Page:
In Christ, one person subsists in two natures, the Divine and the human.
This is called the Hypostatic Union. The following quoted points explain the relevant details of what the Hypostatic Union is and what it entails. They have been obtained from a Google search, and from a major Church that accepts the Hypostatic Union.
- in Christ the two natures, each retaining its own properties, are united in one subsistence and one person. They are not joined in a moral or accidental union (Nestorius), nor commingled (Eutyches), and nevertheless they are substantially united. (article)
- The union in Christ is not a union of two natures directly with one another, but a union of the two in one hypostasis; thus they are distinct yet inseparable, and each acts in communion with the other. (article)
- "there is but one hypostasis [or person], which is our Lord Jesus Christ, one of the Trinity." Thus everything in Christ's human nature is to be attributed to his divine person as its proper subject, not only his miracles but also his sufferings and even his death: "He who was crucified in the flesh, our Lord Jesus Christ, is true God, Lord of glory, and one of the Holy Trinity." (CCC468)
- Obviously there can be only one infinite being, only one God. [...] God is a simple being or substance excluding every kind of composition, physical or metaphysical. (article)
- Christ possesses two wills and two natural operations, divine and human. They are not opposed to each other, but cooperate in such a way that the Word made flesh willed humanly in obedience to his Father all that he had decided divinely with the Father and the Holy Spirit for our salvation. Christ's human will "does not resist or oppose but rather submits to his divine and almighty will." (CCC475)
- the Word was joined with humanity (Col. 2:9). Jesus' divine nature was not altered. Also, Jesus is not merely a man who "had God within Him" nor is he a man who "manifested the God principle." He is God in flesh, second person of the Trinity. (carm.org article)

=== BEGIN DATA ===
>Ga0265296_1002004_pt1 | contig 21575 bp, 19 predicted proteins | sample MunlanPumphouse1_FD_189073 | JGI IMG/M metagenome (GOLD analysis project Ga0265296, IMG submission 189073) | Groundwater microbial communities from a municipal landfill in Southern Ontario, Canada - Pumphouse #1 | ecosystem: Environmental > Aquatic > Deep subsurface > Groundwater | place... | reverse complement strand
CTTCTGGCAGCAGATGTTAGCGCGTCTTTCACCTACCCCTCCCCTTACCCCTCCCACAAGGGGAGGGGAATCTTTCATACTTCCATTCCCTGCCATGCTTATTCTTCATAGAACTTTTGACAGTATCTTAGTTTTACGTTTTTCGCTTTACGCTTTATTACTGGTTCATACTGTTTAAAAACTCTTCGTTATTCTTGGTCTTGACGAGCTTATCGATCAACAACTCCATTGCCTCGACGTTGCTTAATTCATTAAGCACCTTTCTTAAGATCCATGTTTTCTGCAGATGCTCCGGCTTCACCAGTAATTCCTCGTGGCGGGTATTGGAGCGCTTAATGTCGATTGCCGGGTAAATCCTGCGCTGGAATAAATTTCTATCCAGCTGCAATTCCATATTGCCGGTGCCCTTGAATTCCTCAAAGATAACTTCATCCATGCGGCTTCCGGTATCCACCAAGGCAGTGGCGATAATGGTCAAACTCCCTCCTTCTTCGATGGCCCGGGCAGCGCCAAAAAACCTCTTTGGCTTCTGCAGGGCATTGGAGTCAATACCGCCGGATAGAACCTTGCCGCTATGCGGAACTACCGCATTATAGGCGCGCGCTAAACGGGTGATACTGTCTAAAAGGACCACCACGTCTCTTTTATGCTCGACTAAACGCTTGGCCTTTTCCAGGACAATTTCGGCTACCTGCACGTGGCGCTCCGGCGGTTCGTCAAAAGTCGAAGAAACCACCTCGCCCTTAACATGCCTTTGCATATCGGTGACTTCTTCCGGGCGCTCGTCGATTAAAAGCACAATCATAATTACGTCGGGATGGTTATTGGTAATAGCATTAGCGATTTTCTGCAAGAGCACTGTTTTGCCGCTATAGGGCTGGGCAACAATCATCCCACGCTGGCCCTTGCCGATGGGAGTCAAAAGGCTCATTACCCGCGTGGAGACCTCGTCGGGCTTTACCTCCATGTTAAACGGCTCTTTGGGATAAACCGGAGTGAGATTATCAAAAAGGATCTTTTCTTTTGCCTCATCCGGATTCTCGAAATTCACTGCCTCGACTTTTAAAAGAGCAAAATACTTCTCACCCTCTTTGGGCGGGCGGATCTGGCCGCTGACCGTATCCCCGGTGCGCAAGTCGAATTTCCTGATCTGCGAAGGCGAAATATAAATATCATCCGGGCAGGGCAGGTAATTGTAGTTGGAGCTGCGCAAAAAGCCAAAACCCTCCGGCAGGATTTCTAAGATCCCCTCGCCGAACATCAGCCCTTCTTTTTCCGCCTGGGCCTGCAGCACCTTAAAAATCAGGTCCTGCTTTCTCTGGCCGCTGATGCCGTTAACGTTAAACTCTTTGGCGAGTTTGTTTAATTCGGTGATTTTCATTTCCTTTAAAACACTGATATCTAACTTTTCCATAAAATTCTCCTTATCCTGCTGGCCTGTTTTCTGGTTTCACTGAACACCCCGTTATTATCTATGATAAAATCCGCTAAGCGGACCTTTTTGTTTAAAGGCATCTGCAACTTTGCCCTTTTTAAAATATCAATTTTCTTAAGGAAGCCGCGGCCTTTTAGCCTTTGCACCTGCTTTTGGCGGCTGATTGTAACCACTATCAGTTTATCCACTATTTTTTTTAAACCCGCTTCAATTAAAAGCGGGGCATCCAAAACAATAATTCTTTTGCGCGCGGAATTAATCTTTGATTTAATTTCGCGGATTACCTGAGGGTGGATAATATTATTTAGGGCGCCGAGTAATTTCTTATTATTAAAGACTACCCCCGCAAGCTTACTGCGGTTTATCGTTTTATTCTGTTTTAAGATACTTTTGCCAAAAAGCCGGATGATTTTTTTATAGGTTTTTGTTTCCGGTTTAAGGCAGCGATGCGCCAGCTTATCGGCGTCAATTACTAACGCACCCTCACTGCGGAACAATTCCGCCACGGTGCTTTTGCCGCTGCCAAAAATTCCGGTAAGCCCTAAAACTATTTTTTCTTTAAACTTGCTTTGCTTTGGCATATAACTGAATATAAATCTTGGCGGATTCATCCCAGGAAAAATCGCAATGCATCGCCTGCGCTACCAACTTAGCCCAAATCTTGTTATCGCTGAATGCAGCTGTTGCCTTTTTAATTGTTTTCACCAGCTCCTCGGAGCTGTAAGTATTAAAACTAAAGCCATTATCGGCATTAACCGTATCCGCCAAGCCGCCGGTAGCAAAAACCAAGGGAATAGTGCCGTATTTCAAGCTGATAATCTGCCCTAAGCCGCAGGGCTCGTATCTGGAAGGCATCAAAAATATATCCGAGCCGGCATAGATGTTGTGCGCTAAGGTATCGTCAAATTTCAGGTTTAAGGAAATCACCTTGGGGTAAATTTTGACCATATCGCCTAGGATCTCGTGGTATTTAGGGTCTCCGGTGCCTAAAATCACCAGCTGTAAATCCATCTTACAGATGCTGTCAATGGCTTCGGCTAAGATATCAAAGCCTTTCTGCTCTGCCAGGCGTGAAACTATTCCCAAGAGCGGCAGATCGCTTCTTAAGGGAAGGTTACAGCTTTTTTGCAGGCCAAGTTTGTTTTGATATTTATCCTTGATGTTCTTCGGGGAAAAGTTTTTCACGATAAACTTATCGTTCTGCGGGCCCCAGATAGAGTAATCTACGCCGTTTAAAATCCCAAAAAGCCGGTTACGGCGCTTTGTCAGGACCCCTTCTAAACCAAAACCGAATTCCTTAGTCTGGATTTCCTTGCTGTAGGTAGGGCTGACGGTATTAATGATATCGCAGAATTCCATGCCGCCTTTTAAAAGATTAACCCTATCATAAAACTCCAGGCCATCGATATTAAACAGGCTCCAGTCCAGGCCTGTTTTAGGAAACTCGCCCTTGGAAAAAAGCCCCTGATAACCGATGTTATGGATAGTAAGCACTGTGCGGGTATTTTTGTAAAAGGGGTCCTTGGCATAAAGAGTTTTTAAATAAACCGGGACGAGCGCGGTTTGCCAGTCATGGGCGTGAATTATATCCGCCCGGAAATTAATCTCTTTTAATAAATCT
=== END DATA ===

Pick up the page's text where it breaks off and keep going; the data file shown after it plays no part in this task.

Note that the human nature is not absorbed or assumed into the Divine nature. Instead, it is assumed by the Divine Person of Christ. A human being is not assumed by a Divine being, a human nature is assumed by a Divine Person.
Above I am describing certain key features of the Hypostatic Union. There is no argument that the Hypostatic Union is the correct way to see Christ. I think it is, but that is not what this question is about.
My limited understanding of the Calvinist view of the two human natures is as follows:
Calvinists believe that if we are saved, we have "two warring natures". One of these natures is the sanctified nature, and the other is the non-sanctified nature. I have heard these described as two separate wills. I have also heard of these described quite generally as two "parts". (I do not understand what it means for a nature to be a "part" of a person, except in the partless sense of the Hypostatic Union, described above).
This Calvinist view sounds familiar, because (according to the Hypostatic Union) in Christ there are two natures and two wills. But they are never "at war" in Christ: Christ's human nature always and entirely submits to His Divine nature.
Is the Calvinist use of "nature" the same as the use when talking about the human and Divine natures of Christ? If they are different, by virtue of what exactly are they different? Is what Calvinists describe some form of hypostasis, and if not, what is the relation, if any?